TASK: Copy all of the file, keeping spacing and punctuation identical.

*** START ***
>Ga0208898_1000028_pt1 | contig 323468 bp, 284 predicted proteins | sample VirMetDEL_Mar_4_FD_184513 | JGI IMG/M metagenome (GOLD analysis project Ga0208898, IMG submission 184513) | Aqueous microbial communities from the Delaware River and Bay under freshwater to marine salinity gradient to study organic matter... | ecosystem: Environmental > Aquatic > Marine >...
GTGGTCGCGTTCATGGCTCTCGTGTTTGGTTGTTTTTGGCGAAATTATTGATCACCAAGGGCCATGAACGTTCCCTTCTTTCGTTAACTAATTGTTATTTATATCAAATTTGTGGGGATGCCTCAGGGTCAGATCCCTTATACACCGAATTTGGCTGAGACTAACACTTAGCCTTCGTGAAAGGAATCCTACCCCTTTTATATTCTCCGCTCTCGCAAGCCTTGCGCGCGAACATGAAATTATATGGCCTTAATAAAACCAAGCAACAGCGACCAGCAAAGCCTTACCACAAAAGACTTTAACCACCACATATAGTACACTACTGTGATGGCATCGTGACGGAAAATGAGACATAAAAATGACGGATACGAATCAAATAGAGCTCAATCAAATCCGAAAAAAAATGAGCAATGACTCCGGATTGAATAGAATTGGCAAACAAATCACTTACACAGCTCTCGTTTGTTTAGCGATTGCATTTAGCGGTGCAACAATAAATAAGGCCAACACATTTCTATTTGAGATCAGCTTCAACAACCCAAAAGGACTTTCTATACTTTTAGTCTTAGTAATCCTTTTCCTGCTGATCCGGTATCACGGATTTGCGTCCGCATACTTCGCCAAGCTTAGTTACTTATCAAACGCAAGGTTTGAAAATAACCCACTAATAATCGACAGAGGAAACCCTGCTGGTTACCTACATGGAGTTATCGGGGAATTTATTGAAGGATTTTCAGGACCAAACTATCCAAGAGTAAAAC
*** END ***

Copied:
>Ga0208898_1000028_pt1 | contig 323468 bp, 284 predicted proteins | sample VirMetDEL_Mar_4_FD_184513 | JGI IMG/M metagenome (GOLD analysis project Ga0208898, IMG submission 184513) | Aqueous microbial communities from the Delaware River and Bay under freshwater to marine salinity gradient to study organic matter... | ecosystem: Environmental > Aquatic > Marine >...
GTGGTCGCGTTCATGGCTCTCGTGTTTGGTTGTTTTTGGCGAAATTATTGATCACCAAGGGCCATGAACGTTCCCTTCTTTCGTTAACTAATTGTTATTTATATCAAATTTGTGGGGATGCCTCAGGGTCAGATCCCTTATACACCGAATTTGGCTGAGACTAACACTTAGCCTTCGTGAAAGGAATCCTACCCCTTTTATATTCTCCGCTCTCGCAAGCCTTGCGCGCGAACATGAAATTATATGGCCTTAATAAAACCAAGCAACAGCGACCAGCAAAGCCTTACCACAAAAGACTTTAACCACCACATATAGTACACTACTGTGATGGCATCGTGACGGAAAATGAGACATAAAAATGACGGATACGAATCAAATAGAGCTCAATCAAATCCGAAAAAAAATGAGCAATGACTCCGGATTGAATAGAATTGGCAAACAAATCACTTACACAGCTCTCGTTTGTTTAGCGATTGCATTTAGCGGTGCAACAATAAATAAGGCCAACACATTTCTATTTGAGATCAGCTTCAACAACCCAAAAGGACTTTCTATACTTTTAGTCTTAGTAATCCTTTTCCTGCTGATCCGGTATCACGGATTTGCGTCCGCATACTTCGCCAAGCTTAGTTACTTATCAAACGCAAGGTTTGAAAATAACCCACTAATAATCGACAGAGGAAACCCTGCTGGTTACCTACATGGAGTTATCGGGGAATTTATTGAAGGATTTTCAGGACCAAACTATCCAAGAGTAAAAC